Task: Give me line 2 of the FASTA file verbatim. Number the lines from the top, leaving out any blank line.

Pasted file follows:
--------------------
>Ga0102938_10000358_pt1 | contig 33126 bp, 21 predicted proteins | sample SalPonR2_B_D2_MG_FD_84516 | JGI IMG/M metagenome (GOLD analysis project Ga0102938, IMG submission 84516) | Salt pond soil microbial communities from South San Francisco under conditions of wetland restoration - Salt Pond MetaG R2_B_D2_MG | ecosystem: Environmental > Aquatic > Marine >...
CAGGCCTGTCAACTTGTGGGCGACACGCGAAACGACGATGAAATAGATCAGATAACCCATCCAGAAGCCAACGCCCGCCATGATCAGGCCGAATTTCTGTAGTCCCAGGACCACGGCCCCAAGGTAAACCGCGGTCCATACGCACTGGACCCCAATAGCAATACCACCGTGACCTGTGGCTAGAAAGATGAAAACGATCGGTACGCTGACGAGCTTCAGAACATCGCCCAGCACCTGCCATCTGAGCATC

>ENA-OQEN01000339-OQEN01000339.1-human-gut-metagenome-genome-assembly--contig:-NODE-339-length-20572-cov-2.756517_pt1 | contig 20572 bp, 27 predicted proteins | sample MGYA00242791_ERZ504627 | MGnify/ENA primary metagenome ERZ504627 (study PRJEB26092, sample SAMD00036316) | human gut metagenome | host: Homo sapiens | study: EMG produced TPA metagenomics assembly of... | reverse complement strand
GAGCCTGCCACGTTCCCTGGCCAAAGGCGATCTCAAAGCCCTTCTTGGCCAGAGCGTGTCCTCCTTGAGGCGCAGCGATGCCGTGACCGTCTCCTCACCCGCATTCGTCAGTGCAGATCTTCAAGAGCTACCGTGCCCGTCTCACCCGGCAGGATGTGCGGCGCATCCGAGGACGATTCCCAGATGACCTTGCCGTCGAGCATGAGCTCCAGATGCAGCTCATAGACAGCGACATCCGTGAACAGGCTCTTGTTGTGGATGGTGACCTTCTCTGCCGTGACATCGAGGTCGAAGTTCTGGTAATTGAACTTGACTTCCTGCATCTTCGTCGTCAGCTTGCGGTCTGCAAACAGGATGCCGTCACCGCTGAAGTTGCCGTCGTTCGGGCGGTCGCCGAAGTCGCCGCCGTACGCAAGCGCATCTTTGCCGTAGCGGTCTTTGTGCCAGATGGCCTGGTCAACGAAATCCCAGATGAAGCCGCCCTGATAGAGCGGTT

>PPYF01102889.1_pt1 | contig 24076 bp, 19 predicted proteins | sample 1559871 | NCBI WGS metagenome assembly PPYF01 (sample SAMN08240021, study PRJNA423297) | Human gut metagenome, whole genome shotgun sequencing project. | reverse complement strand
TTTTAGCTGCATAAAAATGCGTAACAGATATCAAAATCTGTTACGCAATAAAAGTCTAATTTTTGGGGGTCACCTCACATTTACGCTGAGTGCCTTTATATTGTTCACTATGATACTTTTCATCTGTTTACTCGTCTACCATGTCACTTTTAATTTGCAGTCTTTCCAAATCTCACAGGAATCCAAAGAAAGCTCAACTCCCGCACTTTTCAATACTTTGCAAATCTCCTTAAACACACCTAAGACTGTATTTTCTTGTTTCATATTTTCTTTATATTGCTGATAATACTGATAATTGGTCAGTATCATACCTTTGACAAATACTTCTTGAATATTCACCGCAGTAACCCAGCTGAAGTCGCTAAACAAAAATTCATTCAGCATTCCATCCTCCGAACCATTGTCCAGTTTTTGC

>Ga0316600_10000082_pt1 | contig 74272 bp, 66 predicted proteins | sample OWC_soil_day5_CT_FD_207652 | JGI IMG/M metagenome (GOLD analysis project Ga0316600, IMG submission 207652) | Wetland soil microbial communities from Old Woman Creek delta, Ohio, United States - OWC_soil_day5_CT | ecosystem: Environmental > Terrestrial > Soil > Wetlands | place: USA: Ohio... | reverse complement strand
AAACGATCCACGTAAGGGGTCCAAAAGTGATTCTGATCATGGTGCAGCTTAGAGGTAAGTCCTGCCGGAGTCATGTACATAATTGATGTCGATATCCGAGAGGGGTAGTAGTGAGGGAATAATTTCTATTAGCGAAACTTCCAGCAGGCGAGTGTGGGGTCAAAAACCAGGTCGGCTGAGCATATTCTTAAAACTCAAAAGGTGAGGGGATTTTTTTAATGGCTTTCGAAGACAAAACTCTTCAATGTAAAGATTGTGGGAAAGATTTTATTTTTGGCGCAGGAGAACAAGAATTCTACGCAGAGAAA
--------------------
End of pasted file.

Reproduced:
CAGGCCTGTCAACTTGTGGGCGACACGCGAAACGACGATGAAATAGATCAGATAACCCATCCAGAAGCCAACGCCCGCCATGATCAGGCCGAATTTCTGTAGTCCCAGGACCACGGCCCCAAGGTAAACCGCGGTCCATACGCACTGGACCCCAATAGCAATACCACCGTGACCTGTGGCTAGAAAGATGAAAACGATCGGTACGCTGACGAGCTTCAGAACATCGCCCAGCACCTGCCATCTGAGCATC